, charmingly situated about mid-way of the Bosphorus, and called by Europeans the Asian Sweet Waters, owes its charm and its popularity to the circumstance of its being intersected by a pretty stream of fresh water, which, after flowing along under the shadows of tall and leafy trees, finally mingles its pigmy ripples with the swifter waves of the channel. […] The visitor to Guiuk-Suy might fancy himself in Arcadia, so lovely is the locality. […] On Fridays, (the Mahommedan Sabbath,) the valley is thronged with holiday- keeping idlers. […] The Fountain of Guiuk-Suy stands in the midst of a double avenue of trees, which fringe the border of the Bosphorus. It is built of delicate white marble, is extremely elegant in design, and elaborately ornamented with arabesques. The spot which it adorns is a point of reunion for the fair idlers of the valley, when the evening breeze upon the channel renders this portion of the glen more cool and delicious than that in which they pass the earlier hours of the day ; and is only separated from it by tlie stream already named, which is traversed by a heavy wooden bridge...” [5].

Göksu Promenade started to fall into decay as from the end of the times of Abdulhamid II. and lost its vivacity with the announcement of the second constitutionalism. Today the meadow between the two rivers is filled with buildings, however the topography can still be perceived.

Figure 8.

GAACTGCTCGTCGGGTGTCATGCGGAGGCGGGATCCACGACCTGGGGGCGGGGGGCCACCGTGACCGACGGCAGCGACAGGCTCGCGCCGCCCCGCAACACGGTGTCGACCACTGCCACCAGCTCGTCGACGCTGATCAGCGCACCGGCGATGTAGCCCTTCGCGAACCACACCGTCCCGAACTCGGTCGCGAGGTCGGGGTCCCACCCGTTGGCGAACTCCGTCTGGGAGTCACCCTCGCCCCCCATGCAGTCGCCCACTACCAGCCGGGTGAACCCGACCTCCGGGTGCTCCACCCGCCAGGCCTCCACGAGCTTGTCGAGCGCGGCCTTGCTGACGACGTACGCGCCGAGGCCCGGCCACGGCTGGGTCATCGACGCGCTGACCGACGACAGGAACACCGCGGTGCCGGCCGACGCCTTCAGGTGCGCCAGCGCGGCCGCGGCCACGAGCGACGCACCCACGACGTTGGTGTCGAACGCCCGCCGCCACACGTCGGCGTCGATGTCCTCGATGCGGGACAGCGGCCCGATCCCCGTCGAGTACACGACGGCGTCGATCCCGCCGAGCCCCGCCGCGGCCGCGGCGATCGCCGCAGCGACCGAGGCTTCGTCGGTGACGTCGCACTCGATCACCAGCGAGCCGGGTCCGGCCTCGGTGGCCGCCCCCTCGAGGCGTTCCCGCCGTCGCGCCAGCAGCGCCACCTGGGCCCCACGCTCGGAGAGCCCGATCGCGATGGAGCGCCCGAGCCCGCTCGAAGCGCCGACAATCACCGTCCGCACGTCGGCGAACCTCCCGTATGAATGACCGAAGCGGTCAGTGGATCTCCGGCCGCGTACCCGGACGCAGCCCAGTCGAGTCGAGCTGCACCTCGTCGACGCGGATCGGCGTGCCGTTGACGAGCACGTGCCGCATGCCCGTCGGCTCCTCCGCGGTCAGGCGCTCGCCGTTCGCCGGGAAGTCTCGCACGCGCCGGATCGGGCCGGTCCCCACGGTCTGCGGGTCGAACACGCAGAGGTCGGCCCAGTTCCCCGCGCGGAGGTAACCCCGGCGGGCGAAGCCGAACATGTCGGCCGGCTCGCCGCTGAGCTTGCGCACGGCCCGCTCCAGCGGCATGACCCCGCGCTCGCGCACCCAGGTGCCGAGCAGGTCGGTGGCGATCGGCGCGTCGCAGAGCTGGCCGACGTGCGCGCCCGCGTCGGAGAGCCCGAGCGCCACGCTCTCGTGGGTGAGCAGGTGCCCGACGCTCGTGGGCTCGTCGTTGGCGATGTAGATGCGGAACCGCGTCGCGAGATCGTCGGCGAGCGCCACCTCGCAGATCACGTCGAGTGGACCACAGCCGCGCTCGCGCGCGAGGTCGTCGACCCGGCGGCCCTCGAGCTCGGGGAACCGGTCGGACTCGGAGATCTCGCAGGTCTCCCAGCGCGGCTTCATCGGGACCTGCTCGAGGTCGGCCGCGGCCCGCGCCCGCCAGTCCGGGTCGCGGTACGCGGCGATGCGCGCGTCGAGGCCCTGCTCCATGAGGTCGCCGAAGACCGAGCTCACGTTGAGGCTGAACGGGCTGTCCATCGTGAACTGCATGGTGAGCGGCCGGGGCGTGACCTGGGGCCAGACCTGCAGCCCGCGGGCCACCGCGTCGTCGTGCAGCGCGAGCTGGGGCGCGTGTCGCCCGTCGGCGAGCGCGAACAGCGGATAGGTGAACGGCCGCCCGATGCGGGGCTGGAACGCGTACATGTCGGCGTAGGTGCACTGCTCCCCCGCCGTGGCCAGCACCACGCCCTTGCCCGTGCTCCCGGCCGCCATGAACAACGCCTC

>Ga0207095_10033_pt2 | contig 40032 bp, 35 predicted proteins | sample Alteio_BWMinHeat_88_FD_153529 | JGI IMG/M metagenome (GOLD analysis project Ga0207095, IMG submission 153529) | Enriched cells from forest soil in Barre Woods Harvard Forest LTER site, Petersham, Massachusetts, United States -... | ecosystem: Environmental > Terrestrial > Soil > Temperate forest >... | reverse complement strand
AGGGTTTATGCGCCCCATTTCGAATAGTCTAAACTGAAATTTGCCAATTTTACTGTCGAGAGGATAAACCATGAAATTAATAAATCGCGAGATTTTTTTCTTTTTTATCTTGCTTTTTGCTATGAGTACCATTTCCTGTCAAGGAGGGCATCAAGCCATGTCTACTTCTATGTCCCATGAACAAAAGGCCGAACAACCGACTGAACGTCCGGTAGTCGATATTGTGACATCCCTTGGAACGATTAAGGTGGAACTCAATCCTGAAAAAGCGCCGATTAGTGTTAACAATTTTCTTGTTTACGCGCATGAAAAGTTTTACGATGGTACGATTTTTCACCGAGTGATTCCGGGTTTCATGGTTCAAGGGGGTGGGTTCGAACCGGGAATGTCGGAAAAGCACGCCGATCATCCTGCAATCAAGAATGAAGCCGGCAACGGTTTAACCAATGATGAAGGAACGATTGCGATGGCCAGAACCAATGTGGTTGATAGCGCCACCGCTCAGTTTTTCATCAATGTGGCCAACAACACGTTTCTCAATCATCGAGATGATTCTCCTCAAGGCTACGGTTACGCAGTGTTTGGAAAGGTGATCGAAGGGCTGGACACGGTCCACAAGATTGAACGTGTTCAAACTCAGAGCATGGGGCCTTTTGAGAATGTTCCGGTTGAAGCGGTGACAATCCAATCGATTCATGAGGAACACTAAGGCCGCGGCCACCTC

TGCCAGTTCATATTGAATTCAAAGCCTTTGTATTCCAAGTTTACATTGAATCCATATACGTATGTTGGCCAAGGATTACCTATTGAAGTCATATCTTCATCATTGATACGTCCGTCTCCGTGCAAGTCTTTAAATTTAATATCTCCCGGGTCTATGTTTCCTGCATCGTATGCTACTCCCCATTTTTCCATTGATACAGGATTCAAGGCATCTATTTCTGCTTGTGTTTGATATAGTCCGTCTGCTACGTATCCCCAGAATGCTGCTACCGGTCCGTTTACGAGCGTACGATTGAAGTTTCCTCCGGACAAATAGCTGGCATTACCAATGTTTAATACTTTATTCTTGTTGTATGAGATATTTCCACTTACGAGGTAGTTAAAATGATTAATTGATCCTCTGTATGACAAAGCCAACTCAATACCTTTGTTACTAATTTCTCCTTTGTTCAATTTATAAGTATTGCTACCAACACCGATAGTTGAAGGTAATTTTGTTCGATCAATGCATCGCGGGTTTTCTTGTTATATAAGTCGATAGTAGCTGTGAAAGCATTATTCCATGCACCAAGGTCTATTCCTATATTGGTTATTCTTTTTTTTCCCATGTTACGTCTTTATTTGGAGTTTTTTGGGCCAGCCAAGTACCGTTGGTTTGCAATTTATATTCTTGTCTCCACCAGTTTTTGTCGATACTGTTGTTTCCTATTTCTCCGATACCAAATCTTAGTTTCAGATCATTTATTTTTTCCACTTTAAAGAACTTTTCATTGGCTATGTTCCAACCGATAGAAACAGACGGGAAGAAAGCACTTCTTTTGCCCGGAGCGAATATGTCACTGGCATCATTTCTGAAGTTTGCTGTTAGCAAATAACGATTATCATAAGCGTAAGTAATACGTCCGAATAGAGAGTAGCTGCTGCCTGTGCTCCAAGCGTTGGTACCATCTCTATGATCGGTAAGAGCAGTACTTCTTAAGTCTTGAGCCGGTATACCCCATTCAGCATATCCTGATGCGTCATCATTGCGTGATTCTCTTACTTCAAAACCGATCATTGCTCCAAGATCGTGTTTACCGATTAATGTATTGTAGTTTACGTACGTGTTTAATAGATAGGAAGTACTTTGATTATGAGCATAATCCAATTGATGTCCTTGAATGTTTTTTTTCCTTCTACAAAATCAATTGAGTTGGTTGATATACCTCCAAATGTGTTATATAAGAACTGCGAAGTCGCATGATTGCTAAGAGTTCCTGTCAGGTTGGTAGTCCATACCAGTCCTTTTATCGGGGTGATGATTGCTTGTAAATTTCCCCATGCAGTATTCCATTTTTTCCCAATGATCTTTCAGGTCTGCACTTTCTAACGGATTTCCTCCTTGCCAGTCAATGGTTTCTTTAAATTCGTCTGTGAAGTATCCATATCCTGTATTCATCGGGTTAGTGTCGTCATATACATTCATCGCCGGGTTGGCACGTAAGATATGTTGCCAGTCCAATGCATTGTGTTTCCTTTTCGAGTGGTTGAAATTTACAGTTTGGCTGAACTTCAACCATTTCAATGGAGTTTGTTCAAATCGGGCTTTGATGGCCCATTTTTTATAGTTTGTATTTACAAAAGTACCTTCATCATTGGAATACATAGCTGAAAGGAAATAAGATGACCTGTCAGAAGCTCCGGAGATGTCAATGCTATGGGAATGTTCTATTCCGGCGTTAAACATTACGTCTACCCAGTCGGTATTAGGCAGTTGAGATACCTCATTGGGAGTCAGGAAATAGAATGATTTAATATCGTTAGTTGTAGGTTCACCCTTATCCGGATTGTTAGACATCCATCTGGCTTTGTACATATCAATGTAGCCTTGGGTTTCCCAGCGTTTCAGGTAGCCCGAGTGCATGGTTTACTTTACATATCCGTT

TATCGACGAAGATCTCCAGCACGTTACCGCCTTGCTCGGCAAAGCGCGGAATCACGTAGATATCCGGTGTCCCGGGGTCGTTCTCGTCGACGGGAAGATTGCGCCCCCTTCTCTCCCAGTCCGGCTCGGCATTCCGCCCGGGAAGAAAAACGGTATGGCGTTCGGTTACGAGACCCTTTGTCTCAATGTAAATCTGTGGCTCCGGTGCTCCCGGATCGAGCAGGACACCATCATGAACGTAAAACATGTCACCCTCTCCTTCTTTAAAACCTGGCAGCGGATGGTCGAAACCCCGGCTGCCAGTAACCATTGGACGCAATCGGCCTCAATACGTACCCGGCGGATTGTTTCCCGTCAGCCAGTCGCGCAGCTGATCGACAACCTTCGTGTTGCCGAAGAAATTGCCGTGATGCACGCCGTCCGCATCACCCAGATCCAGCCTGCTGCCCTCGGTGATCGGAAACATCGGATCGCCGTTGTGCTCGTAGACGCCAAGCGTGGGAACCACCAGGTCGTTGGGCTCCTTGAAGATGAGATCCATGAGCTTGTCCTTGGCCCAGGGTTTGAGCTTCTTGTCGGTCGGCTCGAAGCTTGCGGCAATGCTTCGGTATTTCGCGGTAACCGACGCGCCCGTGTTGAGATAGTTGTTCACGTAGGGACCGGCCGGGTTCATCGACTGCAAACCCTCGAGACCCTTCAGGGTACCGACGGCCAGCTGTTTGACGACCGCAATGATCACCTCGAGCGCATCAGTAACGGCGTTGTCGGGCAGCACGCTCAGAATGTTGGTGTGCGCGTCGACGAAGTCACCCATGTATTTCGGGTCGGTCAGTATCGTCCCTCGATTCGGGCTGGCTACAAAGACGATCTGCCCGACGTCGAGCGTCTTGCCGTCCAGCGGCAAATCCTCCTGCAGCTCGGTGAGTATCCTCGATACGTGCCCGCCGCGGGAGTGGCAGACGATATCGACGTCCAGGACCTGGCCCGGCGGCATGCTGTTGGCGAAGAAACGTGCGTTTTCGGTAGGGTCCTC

Women having a picnic in the promenade, 1854.

4.4. Sports field of Istanbul: Okmeydanı Meadow and Promenade

Okmeydanı, in the European side of İstanbul, near Kasımpaşa, was created by Sultan Mehmed II the Conqueror by confiscating the gardens and yards in the area after he conquered the city. By decrees, intervening with the area, burying the dead and making gardens were prohibited [6]. In this large meadow there was a lodge for archers, a mosque, a sultan summer house, and a large namazgah with a marble pulpit. Also, at various places of this land, range stones with epitaphs were erected. These stones erected as memories of empire-wide archery competitions were each objects of art. Today this historical area is occupied by squatter houses and most of the range stones are lost. Ottoman sultans used to come to this land by sea, climbed to Okmeydanı on horses which stay in the stables and played a sport which is a favorite of Turks, “cirit” or also called as “çavgan”